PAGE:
• In 2017, attacks by the threat group “Energetic Bear” (aka Crouching Yeti, DragonFly) were detected targeting the energy sector in Europe and North America. The group used various methods for initial access, including phishing, watering hole attacks, and trojanized software. According to reporting, the group sought to learn how the energy facilities operated and to gain access to their OT. This event is a reminder that traditional initial access techniques will likely be used in attacks affecting OT.

Preventing attacks by nation-state–associated threat actors is difficult, given their sophistication and frequent exploitation of zero-day vulnerabilities. Ensure vulnerabilities in IT systems are patched as soon as possible to prevent the possibility of a threat actor pivoting throughout a network to the OT. Also, ensure that abundant logging is in place across all systems to identify anomalous behavior.


Most cybercriminals are motivated by financial gain and are unlikely to target OT with the intention of causing health and safety issues or widespread public panic. However, threat actors involved in extortion will likely aim for disruption to business operations to increase the likelihood that an organization will pay a ransom.

Of the financially motivated threats, ransomware is highly likely to be the biggest threat to organizations using OT. In January 2024, two major water companies were targeted by ransomware attacks that led to data breaches. When Veolia, a North American water and wastewater systems operator, announced the attack, it confirmed the event did not affect its water treatment operations, only internal backend systems. Meanwhile, UK water supplier Southern Water confirmed it had suffered a ransomware attack after the “Black Basta” ransomware group claimed to leak the company’s data on its data-leak website.

Arguably, the most impactful and widely publicized ransomware attack on critical infrastructure was the May 2021 attack on Colonial Pipeline, the largest fuel pipeline in the US. Colonial Pipeline is responsible for transporting refined petroleum throughout the southern and eastern US, moving millions of barrels per day. The ransomware attack, which was conducted by the “DarkSide” group, resulted in a temporary halt to all pipeline operations, which lasted three days. This attack ultimately led to the demise of the DarkSide group, as the group’s operations shut down in May 2021, following law-enforcement action.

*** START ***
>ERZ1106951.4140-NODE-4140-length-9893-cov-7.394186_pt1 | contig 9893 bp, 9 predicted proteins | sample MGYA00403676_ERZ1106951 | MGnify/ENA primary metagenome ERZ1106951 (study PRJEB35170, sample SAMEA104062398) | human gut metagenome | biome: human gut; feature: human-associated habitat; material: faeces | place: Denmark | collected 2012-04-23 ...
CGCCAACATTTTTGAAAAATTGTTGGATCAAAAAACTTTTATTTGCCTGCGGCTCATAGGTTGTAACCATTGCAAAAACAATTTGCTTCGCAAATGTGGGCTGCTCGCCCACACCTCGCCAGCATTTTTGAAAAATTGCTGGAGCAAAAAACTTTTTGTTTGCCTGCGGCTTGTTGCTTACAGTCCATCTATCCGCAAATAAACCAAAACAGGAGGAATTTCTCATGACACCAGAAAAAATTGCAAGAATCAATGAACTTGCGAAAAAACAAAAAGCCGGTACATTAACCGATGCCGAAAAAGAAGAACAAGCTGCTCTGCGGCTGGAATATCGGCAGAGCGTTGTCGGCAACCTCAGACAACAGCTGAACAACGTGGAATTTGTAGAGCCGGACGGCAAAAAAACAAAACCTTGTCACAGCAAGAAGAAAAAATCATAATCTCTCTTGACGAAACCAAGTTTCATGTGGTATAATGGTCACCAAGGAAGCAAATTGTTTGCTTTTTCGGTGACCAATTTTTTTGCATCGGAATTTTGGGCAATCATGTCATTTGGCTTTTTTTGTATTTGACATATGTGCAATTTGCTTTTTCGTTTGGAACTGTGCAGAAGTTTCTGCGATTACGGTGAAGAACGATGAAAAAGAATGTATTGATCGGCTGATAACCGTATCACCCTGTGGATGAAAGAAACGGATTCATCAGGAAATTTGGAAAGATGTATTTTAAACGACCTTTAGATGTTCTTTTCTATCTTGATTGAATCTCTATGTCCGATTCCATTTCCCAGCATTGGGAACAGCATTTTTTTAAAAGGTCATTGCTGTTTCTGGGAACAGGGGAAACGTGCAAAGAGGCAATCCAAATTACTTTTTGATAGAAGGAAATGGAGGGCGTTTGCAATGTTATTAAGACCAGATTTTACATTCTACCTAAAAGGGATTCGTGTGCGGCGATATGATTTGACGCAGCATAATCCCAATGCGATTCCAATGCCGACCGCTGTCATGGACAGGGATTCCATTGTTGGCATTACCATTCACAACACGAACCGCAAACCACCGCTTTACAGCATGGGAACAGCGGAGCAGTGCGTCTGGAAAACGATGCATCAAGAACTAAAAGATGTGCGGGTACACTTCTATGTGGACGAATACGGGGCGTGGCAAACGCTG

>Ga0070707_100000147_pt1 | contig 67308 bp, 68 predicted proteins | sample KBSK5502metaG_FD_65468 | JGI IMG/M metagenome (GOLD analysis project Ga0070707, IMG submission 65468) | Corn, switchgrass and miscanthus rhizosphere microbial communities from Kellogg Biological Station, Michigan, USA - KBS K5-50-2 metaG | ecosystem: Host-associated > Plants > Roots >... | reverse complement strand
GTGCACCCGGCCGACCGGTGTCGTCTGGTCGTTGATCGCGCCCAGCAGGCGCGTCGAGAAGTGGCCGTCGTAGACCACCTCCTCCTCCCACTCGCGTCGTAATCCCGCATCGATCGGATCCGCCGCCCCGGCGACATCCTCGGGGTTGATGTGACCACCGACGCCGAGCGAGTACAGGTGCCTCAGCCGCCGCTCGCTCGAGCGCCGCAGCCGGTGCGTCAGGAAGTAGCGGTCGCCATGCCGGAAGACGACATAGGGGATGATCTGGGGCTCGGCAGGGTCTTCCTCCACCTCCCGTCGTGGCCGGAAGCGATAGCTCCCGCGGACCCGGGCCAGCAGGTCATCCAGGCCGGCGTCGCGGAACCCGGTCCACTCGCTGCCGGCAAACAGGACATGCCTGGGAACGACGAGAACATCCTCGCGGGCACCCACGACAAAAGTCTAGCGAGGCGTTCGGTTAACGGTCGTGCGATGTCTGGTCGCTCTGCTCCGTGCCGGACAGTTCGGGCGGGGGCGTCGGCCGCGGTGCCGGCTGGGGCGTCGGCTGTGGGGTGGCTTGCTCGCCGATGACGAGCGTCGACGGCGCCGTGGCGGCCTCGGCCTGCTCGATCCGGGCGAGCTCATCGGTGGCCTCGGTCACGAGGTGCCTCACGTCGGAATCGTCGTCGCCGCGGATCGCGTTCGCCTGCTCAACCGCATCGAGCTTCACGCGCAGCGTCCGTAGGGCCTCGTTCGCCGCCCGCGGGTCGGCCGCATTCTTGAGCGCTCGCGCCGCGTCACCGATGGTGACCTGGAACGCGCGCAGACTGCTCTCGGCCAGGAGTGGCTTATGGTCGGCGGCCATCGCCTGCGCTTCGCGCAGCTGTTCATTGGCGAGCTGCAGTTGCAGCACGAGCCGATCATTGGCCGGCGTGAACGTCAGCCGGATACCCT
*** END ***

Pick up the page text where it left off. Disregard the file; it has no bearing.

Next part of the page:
After this event, many ransomware groups changed the operating rules for their affiliates, introducing a ban on targeting organizations involved in critical infrastructure, health care, education, and charitable projects. Affiliates were also told to seek approval from operators before working on new targets. However, these rules have not prevented all ransomware attacks on such institutions. In August 2022, the “Alphv” ransomware group claimed responsibility for an attack on a European gas pipeline, and as recently as January 31, 2024, the “LockBit” ransomware group targeted a US hospital.

These events serve as a reminder that OT is not immune to financially motivated cyber activity. As with organizations running traditional IT, it is equally important for organizations operating OT to protect their systems against the threat of ransomware. Blocking initial access attempts or having procedures in place that prevent significant operational downtime is key.


Typically conducted for ideological purposes, hacktivism often takes the form of disruption or defacement of websites, using denial of service (DoS) or DDoS attacks. Hacktivist attacks are often unsophisticated, with a minimal impact; however, the threat should not be overlooked. Recent attacks have also involved exfiltration of sensitive data from targets, before data destruction, demonstrating that these threat actors have the capability to cause lasting damage to organizations.

Hacktivist groups prefer targeting entities that cannot afford significant downtime, particularly those involved in critical national infrastructure. These attacks are designed to disrupt business operations, for the purpose of promoting the group’s ideological cause—media attention is sought by these groups for this reason. Hacktivist groups like “Killnet” and “NoName057(16)” have thousands of followers on their affiliate Telegram channels, which can be directed to conduct DDoS attacks—there are even incentives for followers who conduct the most attacks. All of this serves to enhance the impact of the attacks.

Most hacktivist activity is driven by geopolitical events. We have previously observed pro-Russia hacktivist groups targeting organizations across multiple sectors within a single region following support by that region’s government for the Ukrainian war effort. We have also observed attacks targeting specific sectors, such as banking and health care. Attacks are typically conducted in line with this, rather than targeting companies with specific technologies; however, there have been limited examples of hacktivist groups directly targeting OT and ICSs.